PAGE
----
Inside the lives of people writing essays for US students

Photo of a typed essay, by dalcrose

Essay-writing services have been around for a long time, but the maturation of the interwebs has allowed for increasingly customized operations. Schools and teachers are now well-equipped with plagiarism-busting tech that can spot a multiply-reused paper, so kids go the personalized route -- paying extra to have someone (usually abroad, in a lower-income country) write an essay just for them.

This New York Times piece dives into the lives of Kenyans who write essays for students in the US, the UK and Australia. Me, I found the work ethic and intellectual curiosity of these essay-writers pretty impressive, and considerably superior to the lazy doofuses here in the US who are hiring them.

If I ran a university, I'd instantly boot any kid caught buying a paper, then offer a full scholarship to the industrious writer who actually composed it.

Consider the case of Mary Mbugua, a Kenyan university student who starts writing papers after her other jobs collapsed. “This is cheating, but do you have a choice? We have to make money," she says. "We have to make a living.”

After a month of training, Ms. Mbugua began producing essays about everything from whether humans should colonize space (“it is not worth the struggle,” she wrote) to euthanasia (it amounts to taking “the place of God,” she wrote). During her best month, she earned $320, more money than she had ever made in her life. The New York Times is identifying Ms. Mbugua by only part of her name because she feared that the attention would prevent her from getting future work.

[snip]

Ms. Mbugua, the Kenyan university student, worked for as little as $4 a page. She said she began carrying a notebook, jotting down vocabulary words she encountered in movies and novels to make her essays more valuable.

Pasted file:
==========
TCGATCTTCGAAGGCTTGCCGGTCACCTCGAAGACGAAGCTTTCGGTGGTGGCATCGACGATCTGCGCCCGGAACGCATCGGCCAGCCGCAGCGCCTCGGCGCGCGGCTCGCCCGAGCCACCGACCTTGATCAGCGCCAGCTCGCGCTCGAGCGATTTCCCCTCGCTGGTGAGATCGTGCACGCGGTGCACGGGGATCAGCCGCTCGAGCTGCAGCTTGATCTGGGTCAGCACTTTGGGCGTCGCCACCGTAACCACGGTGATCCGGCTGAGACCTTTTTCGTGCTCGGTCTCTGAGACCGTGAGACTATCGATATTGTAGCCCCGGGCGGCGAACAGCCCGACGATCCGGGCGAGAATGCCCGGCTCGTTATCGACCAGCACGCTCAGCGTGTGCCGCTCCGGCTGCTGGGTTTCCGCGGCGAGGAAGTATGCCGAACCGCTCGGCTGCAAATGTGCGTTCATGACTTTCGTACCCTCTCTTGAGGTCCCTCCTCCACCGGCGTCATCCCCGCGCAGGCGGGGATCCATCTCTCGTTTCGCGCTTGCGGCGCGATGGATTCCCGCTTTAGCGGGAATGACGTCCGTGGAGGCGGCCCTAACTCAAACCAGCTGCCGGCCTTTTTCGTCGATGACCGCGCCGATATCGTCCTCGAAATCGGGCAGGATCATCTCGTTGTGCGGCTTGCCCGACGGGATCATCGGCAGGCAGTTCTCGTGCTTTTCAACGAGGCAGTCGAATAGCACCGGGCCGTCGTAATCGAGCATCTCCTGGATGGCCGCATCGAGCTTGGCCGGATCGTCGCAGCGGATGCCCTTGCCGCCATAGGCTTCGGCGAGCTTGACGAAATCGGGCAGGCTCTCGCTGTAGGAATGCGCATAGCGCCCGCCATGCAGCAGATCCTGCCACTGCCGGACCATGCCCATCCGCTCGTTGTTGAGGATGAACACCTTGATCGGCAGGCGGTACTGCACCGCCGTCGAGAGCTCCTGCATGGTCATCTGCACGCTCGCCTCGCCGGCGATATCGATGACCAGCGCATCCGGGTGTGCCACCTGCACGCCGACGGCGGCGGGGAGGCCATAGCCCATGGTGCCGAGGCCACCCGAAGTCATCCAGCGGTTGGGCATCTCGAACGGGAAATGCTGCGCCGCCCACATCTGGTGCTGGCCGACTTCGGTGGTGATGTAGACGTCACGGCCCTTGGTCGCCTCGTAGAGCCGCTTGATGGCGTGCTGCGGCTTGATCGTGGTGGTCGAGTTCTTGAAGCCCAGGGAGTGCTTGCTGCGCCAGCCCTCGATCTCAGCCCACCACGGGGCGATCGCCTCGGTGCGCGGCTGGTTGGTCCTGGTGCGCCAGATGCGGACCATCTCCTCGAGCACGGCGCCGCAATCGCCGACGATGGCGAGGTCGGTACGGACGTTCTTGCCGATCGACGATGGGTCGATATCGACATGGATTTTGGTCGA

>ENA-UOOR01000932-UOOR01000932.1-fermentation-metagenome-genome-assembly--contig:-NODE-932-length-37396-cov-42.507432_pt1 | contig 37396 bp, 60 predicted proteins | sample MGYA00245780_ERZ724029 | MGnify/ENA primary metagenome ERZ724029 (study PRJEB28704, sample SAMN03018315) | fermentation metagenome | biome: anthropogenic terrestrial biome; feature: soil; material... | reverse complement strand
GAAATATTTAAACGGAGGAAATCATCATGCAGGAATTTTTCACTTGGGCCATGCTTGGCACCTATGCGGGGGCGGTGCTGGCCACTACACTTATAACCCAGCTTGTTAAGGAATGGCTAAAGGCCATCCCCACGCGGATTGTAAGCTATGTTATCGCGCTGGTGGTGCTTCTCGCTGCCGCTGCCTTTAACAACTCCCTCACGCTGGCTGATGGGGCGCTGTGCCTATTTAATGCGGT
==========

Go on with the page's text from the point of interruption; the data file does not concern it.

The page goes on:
Ms. Mbugua, 25, lost her mother to diabetes in 2001, when she was in the second grade. She vowed to excel in school so that she would one day be able to support her younger brother and sister.

A government loan and aunts and uncles helped her pay for college. But she also worked, landing in an office of 10 writers completing other people’s assignments, including those of American students. The boss stayed up all night, bidding for work on several sites, and then farmed it out in the morning.

“Any job that is difficult, they’re like, ‘Give it to Mary,’” she said.

There were low points. During summer break, work slowed to a trickle. Once, she agonized so much over an American history paper about how the Great Depression ended that she rejected the job at the last minute, and had to pay an $18 fine.

But Ms. Mbugua said she loved learning, and sometimes wished that she were the one enrolled in the American universities she was writing papers for. Once, when she was asked to write an admissions essay for a student in China who was applying to the Eli Broad College of Business at Michigan State University, she said she dreamed of what it would be like to go there herself.

(CC-2.0-licensed photo courtesy the Flickr stream of dalcrose)